Displaying items by tag: coronavirus
Goldman Sachs, who has been a leader in putting out new research n the economic effects of the current lockdown, has issued new guidance on this week’s pending jobless claims. The bank thinks jobless claims will increase to a whopping 6m this week. If that happens, it would mean this week’s figure would exceed the record that stood until last week by a whopping 9x. The coming release will cover the week from March 22-28th. “Jobless claims will be the timeliest hard data point for assessing the depth of the recession and catching the start of the recovery”, says Goldman.
FINSUM: The period the release covers is not even likely to be the worst. There is probably still a few weeks before the full scale of the layoffs becomes apparent and the numbers peak.
Citibank is pitching a convincing and optimistic view of the economy, and it is a refreshing take in an otherwise bleak landscape. The bank says the big influx of tests that will become available may allow the economy to open much sooner than planned. Their argument is that the growth in tests will allow 60% of working-age US individuals to be tested by the end of April, and 95% by the end of May. As workers are tested, they can head back to work, quickly re-opening the economy. Accordingly, by the end of this month 90 million Americans may be back at work. “While potential therapeutic strategies for COVID-19 seize headlines, we believe diagnostics rather than therapeutics are far better positioned to materially change the economic and even medical outlook for the current COVID-19 pandemic”, says Citi.
FINSUM: Honestly, this sounds like more of a plan than a forecast, but it is a very good one, and does lend some useful optimism.
Speaking from the White House, President Trump issued a grave warning yesterday. Alongside Dr. Fauci, the team said that they expected between 100,000 and 240,000 deaths in the US from Coronavirus. The announcement took the media world by storm and appears to have also impacted markets, as futures have been down considerably since the speech. The president’s tone was a marked departure from his previous outlook, with Trump saying Americans needed to prepare for a “very, very painful two weeks”.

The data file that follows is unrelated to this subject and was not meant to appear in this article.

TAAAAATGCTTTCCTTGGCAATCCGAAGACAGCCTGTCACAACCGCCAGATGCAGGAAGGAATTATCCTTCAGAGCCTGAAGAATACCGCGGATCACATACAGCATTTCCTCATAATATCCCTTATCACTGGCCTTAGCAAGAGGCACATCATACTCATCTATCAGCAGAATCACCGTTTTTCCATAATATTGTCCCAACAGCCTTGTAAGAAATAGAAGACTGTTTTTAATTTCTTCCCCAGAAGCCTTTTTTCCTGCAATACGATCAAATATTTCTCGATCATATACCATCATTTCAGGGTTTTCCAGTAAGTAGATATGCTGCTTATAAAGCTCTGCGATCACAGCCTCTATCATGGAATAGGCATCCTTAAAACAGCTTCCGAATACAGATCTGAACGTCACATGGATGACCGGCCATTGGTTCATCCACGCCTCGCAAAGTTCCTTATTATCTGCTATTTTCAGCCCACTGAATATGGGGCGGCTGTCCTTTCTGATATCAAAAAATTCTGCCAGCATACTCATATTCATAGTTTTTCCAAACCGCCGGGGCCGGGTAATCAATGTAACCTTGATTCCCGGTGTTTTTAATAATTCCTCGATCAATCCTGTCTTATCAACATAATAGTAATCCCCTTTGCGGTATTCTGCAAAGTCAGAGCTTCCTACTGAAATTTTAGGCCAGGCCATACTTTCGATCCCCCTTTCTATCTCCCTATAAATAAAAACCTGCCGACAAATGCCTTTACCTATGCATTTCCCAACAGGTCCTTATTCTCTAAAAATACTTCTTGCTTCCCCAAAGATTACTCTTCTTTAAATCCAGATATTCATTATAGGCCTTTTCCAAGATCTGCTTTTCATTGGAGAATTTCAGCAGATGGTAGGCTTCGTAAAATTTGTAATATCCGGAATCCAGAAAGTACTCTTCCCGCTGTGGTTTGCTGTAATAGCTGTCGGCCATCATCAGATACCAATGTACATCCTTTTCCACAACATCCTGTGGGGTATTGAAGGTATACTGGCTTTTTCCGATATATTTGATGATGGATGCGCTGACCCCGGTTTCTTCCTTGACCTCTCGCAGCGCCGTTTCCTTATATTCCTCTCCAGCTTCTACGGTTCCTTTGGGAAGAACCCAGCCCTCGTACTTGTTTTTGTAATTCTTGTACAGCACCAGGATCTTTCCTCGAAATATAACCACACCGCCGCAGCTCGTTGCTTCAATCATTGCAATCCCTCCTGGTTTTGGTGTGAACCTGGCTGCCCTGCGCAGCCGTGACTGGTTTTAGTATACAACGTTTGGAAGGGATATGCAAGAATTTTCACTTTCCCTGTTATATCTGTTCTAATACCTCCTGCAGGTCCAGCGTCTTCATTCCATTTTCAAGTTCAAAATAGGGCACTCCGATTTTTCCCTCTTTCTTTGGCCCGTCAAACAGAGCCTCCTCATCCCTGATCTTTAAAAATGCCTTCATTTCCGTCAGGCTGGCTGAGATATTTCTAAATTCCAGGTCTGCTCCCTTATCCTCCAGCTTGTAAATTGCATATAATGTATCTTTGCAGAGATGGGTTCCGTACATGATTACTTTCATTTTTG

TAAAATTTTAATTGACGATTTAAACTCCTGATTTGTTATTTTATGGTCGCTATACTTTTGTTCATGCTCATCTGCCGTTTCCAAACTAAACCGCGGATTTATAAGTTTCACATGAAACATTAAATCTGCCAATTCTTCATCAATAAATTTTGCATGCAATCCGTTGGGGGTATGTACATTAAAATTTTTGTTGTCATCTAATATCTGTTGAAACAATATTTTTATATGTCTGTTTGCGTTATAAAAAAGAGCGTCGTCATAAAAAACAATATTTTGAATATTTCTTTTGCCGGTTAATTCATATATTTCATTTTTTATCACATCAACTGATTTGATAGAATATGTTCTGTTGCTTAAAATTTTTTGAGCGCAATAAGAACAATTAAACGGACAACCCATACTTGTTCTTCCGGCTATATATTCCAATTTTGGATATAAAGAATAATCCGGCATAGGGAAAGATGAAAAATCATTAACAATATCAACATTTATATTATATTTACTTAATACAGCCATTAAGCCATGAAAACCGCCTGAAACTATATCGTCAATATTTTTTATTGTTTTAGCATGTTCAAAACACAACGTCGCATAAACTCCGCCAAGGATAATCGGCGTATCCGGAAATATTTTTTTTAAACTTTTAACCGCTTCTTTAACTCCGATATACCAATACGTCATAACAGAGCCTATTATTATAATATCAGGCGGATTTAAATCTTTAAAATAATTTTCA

FINSUM: Those are big shocking numbers, and the grimness of Trump’s tone added even more gravity to the situation.
The epicenter of the financial crisis accompanying the Coronavirus pandemic has undoubtedly become the commercial real estate space. With so many physical businesses bringing in zero revenue, the huge suspension of cash payments is going to flow through to property owners and then to the lenders that financed those building purchases. Multiple parts of that value chain are going to targeted by markets, but Wells Fargo, in particular, looks exposed. The bank has almost 13% of mortgage market share (residential), around double the exposure of JPMorgan Chase and triple that of Bank of America.
FINSUM: The government’s stimulus package offers some good assistance to help support cash flow (via Ginnie Mae), which could soften the blow. But still, it is going to be a painful period.
All the predictions in the market are about how steep the recession in Q2 will be (we think people should also be considering the Q1 numbers!), but a new paper has been published looking back at the economic effects of the 1918 pandemic. The surprising finding is that strong shutdowns did not actually hurt the economy as much as thought. In fact, the areas that undertook the strongest and swiftest shutdowns, had the weakest drops in output and the quickest recoveries. The average US location suffered an 18% downturn from the pandemic. However, the researchers (two from the Fed, one from MIT) summed up their findings this way, saying “Cities that implemented more rapid and forceful non-pharmaceutical health interventions do not experience worse downturns … In contrast, evidence on manufacturing activity and bank assets suggests that the economy performed better in areas with more aggressive NPIs after the pandemic”.
FINSUM: While this is not the most compelling evidence (given it is 100 years old), it is encouraging to consider that those taking swift action might not see the worst consequences.